"less is more." - Mies Van Der Rohe, architect.
When the world (and our lives) feel chaotic, our homes can be a soothing antidote. And while some create joy in their homes through stimulating the senses, others tend towards finding happiness in simplicity and restfulness. This is minimalism.
Minimalism is a fine art, however. Getting the balance right between calming and cold isn’t as easy as it sounds – uncluttered can feel unfinished and simplicity can feel boring. So how do you create a beautiful minimalist space?
Minimalism is more than just an interior style - it’s a philosophy for life. It means focusing on the essentials, and only having the stuff you need in your life. It’s a rejection of consumerism.
When it comes to interiors, a minimalist style is all about creating a calming place away from the hustle and bustle of the world. A soothing space that’s timeless, pared back and functional.
It means clean lines, no clutter and a monochromatic, neutral palette.
Like many design styles, minimalism emerged after a period of the opposite style. For minimalism, it was the Victorians – industrious and adventurous, they loved pattern and showing off their wealth through art and collections (the forerunners of maximalism). In reaction to this, an artistic expression style known as ‘De Stijl’ was founded around 1917. Considered the beginnings of minimalism, this movement championed purity in colour and simple, geometric shapes (think: Mondrian’s yellow, blue, red and white squares and rectangles).
Minimalism’s roots can also be found in Japanese Zen Buddhism and scandi design – both simple, and focused on function and creating a calming atmosphere. Think of the focus on natural light and functionality.
It really came into its own in the 60’s as a design style, with lots of art, theatre, fashion and film all subscribing to the idea of less is more. Everyday objects began being designed in this way too, with radios, calculators and more getting a simplicity overhaul.
The 80's brought bold excess back to the fore with consumerism and advertising gone wild, so in the 90's, minimalism came back with force – it was super stark to the point of coldness.
Now, minimalism has a softer touch, with monochromatic palettes warmed up with some elements of colour and texture. It is also arguably one of the most popular choices when it comes to home style, creating a stripped-back and relaxing contrast to the chaotic world of today.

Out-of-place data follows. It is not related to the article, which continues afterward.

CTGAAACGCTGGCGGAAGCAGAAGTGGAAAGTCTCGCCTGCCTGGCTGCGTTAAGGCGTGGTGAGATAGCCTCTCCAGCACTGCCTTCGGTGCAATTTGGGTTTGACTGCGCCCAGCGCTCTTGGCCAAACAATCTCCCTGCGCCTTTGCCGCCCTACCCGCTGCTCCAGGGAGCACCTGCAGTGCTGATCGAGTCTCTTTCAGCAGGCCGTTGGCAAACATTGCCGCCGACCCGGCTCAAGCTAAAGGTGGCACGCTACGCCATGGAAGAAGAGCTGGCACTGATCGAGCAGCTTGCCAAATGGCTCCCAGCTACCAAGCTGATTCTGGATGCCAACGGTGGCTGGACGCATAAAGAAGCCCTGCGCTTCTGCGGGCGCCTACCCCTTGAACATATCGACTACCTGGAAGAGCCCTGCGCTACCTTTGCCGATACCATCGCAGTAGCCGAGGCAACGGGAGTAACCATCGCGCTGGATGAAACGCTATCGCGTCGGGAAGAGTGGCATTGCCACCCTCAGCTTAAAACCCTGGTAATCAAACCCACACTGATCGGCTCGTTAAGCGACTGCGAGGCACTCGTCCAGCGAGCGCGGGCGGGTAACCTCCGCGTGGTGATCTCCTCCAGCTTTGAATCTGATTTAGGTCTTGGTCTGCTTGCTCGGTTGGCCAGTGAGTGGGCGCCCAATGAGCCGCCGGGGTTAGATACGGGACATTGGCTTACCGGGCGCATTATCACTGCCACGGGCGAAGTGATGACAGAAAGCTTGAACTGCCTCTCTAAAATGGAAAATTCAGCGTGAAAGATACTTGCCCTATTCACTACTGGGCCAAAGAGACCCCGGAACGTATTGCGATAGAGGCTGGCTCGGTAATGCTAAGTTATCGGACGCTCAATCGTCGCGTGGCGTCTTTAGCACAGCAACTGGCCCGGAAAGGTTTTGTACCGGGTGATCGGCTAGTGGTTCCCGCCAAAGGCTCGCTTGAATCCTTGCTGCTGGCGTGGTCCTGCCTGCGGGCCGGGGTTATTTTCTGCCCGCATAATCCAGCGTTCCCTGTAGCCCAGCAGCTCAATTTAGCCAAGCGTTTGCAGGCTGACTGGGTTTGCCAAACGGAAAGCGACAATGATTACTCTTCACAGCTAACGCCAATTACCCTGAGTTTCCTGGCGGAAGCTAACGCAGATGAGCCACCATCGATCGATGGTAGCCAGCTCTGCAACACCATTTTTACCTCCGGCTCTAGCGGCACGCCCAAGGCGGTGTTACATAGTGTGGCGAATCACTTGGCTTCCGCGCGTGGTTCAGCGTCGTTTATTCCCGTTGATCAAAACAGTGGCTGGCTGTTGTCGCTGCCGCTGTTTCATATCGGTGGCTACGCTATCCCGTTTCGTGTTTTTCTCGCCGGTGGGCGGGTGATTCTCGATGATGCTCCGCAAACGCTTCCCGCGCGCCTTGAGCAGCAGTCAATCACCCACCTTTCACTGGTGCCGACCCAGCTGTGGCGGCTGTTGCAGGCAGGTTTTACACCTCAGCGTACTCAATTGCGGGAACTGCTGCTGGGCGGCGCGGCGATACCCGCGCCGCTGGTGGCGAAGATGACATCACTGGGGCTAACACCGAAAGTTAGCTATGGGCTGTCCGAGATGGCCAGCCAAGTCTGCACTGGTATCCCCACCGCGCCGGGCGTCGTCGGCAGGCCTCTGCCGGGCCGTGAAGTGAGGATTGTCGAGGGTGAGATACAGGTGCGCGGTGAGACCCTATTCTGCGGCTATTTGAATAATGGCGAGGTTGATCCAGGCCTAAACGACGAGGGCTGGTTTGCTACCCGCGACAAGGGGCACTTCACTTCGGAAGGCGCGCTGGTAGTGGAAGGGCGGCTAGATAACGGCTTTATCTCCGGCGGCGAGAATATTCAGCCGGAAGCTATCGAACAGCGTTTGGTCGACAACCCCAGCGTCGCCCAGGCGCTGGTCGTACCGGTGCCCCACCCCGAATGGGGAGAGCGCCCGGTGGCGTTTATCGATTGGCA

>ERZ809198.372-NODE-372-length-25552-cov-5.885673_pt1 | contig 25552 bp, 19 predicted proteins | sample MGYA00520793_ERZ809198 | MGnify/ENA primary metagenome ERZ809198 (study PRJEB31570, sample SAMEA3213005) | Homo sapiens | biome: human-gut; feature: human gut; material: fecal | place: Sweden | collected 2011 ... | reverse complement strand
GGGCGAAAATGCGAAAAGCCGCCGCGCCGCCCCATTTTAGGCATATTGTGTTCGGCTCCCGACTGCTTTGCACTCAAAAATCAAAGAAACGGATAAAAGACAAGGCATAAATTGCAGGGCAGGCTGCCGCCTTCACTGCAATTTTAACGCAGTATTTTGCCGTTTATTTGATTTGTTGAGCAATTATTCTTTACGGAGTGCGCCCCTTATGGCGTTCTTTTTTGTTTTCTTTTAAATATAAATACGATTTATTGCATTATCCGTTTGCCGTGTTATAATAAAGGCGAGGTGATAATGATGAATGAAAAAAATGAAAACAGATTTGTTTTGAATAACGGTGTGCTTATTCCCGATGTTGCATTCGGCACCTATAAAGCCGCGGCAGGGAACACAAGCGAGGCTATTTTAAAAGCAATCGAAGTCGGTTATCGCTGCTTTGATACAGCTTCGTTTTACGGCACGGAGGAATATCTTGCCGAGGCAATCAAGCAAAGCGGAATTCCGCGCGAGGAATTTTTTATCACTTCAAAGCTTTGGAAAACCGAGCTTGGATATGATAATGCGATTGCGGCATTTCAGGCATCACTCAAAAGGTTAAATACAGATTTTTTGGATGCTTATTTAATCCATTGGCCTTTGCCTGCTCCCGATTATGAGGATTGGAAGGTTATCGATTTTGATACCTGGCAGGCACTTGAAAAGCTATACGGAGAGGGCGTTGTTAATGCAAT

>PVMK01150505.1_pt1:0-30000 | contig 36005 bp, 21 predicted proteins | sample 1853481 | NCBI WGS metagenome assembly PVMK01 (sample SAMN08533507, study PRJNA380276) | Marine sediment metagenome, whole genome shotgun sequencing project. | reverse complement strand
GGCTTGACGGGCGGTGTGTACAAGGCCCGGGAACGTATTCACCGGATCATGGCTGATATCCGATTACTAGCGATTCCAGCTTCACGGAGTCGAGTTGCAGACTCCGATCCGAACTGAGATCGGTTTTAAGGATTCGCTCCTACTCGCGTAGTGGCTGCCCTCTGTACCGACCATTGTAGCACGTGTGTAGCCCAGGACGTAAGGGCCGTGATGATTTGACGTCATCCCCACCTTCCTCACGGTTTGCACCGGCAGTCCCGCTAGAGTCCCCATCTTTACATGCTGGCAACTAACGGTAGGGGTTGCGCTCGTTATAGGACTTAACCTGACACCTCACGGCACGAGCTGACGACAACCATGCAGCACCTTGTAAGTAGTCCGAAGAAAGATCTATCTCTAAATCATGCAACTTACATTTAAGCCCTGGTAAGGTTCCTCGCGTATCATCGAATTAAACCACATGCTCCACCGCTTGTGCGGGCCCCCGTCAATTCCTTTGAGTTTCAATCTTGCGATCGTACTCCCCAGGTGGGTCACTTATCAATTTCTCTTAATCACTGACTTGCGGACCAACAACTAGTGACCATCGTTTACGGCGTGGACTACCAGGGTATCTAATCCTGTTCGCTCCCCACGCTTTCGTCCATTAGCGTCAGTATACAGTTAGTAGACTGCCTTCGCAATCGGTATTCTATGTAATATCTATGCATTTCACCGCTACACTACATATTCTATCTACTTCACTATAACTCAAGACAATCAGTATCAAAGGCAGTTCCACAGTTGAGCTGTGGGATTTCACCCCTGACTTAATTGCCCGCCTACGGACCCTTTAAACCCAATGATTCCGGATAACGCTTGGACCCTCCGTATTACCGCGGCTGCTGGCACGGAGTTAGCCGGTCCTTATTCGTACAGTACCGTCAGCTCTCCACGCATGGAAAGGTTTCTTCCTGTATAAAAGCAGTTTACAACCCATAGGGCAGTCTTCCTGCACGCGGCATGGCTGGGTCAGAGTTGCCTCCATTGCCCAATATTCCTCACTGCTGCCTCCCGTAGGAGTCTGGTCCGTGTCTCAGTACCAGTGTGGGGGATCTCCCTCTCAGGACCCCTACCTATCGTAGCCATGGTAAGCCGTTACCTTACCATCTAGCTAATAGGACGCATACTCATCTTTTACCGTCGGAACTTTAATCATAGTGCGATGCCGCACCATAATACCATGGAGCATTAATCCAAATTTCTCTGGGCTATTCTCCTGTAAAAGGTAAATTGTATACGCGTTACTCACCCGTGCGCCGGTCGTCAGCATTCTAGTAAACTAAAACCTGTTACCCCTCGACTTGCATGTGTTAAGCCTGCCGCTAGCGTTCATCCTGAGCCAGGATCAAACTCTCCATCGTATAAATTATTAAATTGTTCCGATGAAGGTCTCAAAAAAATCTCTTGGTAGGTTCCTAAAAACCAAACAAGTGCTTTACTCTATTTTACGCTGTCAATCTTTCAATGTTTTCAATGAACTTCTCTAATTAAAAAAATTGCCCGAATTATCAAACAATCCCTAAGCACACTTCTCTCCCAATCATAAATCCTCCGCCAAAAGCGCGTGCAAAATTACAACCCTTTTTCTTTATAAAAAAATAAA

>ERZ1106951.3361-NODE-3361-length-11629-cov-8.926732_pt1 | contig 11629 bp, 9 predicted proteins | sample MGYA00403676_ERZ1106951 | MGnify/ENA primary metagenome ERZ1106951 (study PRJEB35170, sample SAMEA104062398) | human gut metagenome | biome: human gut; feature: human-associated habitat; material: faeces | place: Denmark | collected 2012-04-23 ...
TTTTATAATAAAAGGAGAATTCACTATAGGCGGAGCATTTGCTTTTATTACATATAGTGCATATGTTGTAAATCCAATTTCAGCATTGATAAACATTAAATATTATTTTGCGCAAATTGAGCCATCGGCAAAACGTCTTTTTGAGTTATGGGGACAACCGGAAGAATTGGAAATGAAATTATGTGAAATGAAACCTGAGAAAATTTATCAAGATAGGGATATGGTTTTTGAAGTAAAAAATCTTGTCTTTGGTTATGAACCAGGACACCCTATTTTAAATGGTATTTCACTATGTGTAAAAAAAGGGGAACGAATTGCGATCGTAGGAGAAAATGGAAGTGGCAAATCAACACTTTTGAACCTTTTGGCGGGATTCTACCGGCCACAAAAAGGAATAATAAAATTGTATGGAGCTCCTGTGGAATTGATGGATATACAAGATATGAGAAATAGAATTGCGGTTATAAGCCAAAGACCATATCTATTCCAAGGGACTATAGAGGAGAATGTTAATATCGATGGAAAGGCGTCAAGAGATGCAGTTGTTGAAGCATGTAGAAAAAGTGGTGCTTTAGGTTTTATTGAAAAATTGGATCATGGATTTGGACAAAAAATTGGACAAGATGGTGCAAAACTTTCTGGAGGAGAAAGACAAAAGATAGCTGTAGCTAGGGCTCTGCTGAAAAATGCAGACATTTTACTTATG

Born from the need for simplicity, the ‘less is more’ look can be hard to pull off. If you’re not careful, all those blank walls and monochromatic decorations will have your home feeling like an unpopular showroom. The minimalism style doesn’t need to be boring and certainly with the right minimalist cushions, throws and curtains to accessorise, it can be quite intriguing.
Minimalism creates a safe space to experiment with textures, muted tones and abstract art without looking too busy.
First and foremost, minimalism is about creating functional spaces that soothe. So whether you’re planning on a minimalist bedroom or living room, think about how you use your space and how it can serve those functions. For a bedroom, you might think about a comfortable bed to sleep on paired with neutral bedding, lamps for reading, storage for clothing and a place to do your ablutions – with minimalism, everything has a purpose.
Once you know how to use your space, think about what you can eliminate from it. Decluttering is a necessary step when creating a minimalist space as this is not just about aesthetics, it’s a philosophy for living your life too.
Try the KonMari method of decluttering, where you decide to keep items based on whether they bring you joy. Go through your space by category, starting with things like clothes and books, and ending with miscellaneous and sentimental items.
We’re not forcing you to rid of your childhood memories or favourite pair of jeans, but rather analyse and organise exactly what it is you need. Think ‘spring clean’ but as an all-year-round tidy.
Now that you have created a more functional home, it’s time to introduce neutrals. Minimalist style is all about the beiges and browns, with accents of grey and black to introduce depth to your space. Think clean lines and simple silhouettes, creating a calm and clean space for your mind to relax in. Don’t be fooled into thinking the monochromatic look is simple – the spectrum of neutrals is large, with a huge range of dark and light shades to pair together from latte brown to deep charcoal, oatmeal, olive and stark white.
The experimental side of minimalist interior design begins with texture. Its neutral palette allows room for exploration of textures, layers and very simple patterns such as boucle, waffle, velvet, slub cotton and faux fur. Such textures will offer a new dimension to your minimalist space without going overboard.
With a minimalist interior you’re creating a timeless space that soothes, so there’s no need to be constantly buying or updating it. When buying statement pieces, keep simplicity in mind. Look for classic pieces that will last a lifetime, instead of something that you’ll need to change out in a year’s time.
From furniture to textiles, this rule applies to everything!
Minimalism is the exploration of a neutral palette, paired with beautiful textures such as boucle and waffle to create a serene space. Focus on clean lines, monochromatic colour schemes, and natural textures to achieve this stunning look in your interiors.
For the full minimalist experience, apply the same ‘less is more’ mantra to all of your rooms and don’t forget to declutter, clear those worktops and rid your surroundings of any unnecessary chaos. Shop our minimalist collection today.